How to Save Money Homebrewing: Mini-Mash Starter

In my previous post, How to Save Money Homebrewing: Yeast, I mentioned that overbuilding a starter is a great way to multiply your yeast so that you can keep some of it for a later brew day. Well today I wanted to mention one way to reduce the cost of that starter even more. Instead of using dry malt extract (or DME) we’re going to make a starter using a small amount of super cheap grain!

OK let’s get the elephant out of the room here first. DME is an EXTREMELY convenient way to make a starter. Literally add to water, boil and you’re done. This approach, by swapping DME with real grain, will most certainly be more effort and it will definitely take longer. However even though DME is relatively cheap, the point here is to save even more money not time. If you wanted to do both then I highly recommend looking into collecting extra brew day wort or even canning wort for future use instead.

Alright with that out of the way what do we actually need to do here? Essentially a starter is really just a small unhopped beer and we already know how to brew big all grain beers so we just need to scale that down significantly. I’m going to be aiming for a 2L sized starter which should be more than enough to not only bring some stored yeast back to life but also let me split it 50/50 for use on my brew day beer while saving the other half for future use.

In order to get 2L of wort at an ideal starter OG target of 1.020-1.030 I figure I need approximately 1lb of base malt. Any base malt you happen to have lying around can be used for this but I chose 6-row because that’s the cheapest malt my LHBS sells.

Now in an ideal world you could use the Brew In A Bag (BIAB) method for this but in the spirit of being cheap, and because I don’t actually have a brew bag, I decided to just use a simple cooking pot and lid.

I added about 2L of water to my pot and placed it on my stove top, brought it up to my strike temp of ~165F / 73.8C, then I cut the heat and added in the grain making sure to stir and break up any clumps just like you would with a normal mash. This gave me a mash temp of about 152F / 66.7C. I put the lid on top and let it sit for an hour.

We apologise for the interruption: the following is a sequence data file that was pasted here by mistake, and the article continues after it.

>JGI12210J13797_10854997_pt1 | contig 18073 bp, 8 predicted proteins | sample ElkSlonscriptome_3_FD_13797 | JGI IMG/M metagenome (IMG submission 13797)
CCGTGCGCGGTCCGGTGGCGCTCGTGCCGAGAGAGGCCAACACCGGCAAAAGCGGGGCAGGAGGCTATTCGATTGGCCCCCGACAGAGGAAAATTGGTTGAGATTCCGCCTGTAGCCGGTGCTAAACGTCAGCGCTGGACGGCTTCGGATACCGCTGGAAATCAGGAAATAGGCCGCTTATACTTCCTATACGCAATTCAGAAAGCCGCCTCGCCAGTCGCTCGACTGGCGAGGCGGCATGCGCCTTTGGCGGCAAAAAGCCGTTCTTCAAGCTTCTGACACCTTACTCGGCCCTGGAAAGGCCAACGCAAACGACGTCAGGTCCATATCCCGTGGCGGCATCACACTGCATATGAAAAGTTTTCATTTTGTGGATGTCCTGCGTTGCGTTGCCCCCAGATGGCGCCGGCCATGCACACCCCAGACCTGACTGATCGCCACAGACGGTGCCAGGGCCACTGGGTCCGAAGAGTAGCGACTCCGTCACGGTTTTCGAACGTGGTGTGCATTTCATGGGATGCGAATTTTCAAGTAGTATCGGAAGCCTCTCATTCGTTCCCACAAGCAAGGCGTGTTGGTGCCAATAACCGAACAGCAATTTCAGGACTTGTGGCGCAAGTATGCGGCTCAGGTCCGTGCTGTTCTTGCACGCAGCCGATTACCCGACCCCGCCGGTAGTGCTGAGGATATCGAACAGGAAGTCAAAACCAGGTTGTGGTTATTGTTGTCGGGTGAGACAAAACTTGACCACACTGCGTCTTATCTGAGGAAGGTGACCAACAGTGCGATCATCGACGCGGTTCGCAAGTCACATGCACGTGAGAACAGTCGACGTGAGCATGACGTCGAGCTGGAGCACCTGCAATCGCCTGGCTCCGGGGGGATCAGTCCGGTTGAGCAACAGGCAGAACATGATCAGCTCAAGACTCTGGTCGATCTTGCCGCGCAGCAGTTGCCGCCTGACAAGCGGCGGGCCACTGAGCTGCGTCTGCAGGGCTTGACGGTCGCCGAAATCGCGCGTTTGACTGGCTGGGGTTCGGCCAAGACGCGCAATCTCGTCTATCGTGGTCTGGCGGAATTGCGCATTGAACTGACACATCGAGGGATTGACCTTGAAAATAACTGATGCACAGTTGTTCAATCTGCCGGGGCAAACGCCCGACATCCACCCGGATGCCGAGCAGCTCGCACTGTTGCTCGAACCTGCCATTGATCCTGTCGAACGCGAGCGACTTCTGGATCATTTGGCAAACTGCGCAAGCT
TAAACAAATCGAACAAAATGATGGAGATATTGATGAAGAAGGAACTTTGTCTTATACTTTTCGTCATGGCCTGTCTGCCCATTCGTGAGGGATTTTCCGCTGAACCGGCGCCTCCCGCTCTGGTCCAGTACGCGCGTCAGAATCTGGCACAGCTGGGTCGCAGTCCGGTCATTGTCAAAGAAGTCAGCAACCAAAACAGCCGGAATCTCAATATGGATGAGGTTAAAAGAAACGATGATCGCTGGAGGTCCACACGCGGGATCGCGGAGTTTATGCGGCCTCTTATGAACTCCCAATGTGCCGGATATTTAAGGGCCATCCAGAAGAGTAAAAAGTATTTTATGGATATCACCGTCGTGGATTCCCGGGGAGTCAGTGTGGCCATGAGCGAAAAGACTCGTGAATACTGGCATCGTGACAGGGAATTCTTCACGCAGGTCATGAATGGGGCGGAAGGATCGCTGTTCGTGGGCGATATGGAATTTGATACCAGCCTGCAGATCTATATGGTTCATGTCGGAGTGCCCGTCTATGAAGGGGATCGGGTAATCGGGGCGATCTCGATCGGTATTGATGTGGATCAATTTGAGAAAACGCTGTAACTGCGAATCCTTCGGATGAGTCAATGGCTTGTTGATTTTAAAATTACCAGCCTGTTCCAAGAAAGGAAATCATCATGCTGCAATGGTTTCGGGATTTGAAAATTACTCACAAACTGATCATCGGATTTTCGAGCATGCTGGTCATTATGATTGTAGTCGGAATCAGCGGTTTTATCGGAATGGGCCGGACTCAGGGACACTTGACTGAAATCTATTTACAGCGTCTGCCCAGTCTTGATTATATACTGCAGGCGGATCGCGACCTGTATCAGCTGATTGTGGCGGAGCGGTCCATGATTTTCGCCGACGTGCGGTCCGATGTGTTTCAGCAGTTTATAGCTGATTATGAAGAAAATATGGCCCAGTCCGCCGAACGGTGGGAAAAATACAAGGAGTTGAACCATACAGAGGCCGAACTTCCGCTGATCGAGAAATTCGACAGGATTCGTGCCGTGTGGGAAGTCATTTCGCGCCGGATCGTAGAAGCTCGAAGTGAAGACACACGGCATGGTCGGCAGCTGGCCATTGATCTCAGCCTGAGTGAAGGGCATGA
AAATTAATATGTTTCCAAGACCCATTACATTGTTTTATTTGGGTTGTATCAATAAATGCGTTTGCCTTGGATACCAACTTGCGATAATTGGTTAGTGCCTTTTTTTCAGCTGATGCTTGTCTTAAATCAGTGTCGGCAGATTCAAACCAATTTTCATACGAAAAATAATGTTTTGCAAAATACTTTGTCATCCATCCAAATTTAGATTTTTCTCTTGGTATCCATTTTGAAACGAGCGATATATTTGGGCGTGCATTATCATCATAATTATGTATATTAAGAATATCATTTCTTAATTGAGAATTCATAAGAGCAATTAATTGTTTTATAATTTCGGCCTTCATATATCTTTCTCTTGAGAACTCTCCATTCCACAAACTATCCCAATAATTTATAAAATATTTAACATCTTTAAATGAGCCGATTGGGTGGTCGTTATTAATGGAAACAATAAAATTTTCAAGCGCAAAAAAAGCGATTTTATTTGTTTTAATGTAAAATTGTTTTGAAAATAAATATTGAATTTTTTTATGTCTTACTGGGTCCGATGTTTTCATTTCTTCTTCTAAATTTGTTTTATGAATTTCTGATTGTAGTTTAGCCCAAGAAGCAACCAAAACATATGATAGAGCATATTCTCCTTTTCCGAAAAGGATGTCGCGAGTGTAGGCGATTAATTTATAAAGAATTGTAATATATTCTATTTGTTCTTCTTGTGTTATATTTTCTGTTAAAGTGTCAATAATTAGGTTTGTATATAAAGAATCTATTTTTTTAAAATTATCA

While that was happening I dug out some left over yeast I had in a mason jar sitting in my fridge. This gave it a chance to warm up a bit to room temperature while I continued to prepare the starter.

An hour later I added about 250ml of 170F / 76.6C water as my sparge liquid and stirred that in. I like to let it sit for about 5-10min because I find that gives me better efficiency.

The last step for this mini-mash was to simply drain the liquid into a different pot, straining as much as possible so you keep the grain out. And there you have it wort for your starter!

A quick boil and cooling step later I transferred the wort to my sanitized flask. At this point the only thing left was for me to do a quick decant and pitch my yeast.

So did it work? You bet!

OK, OK so was all of this work really worth it? Well at my LHBS I can pick up 1lb of DME for about $7. Standard advice is a ratio of 10g of DME to 100ml of water so to make a 1L starter means you’ll need 100g of DME. Some more quick math tells us that 1lb = 454g meaning you can get about 4.5 x 1L starters out of one package of DME, or in dollar terms $1.55/L starter.

Now, doing the same thing with grain requires about 0.5lb of grain for a 1L starter. Again using my LHBS prices and 6-row as my base malt that equates to $0.56/L or about 1/3 of the price of DME. Put another way, spending the same $7 on grain will get you 12.5 x 1L starters and all of that assumes you aren’t even buying grain in bulk!

3 Comments Add yours

  1. Ian says:

    Thanks for this. I’m down in New Zealand, where DME is not cheap at all, LHBS is not very local, and shipping is costly, so it works out way cheaper to do a mini batch.

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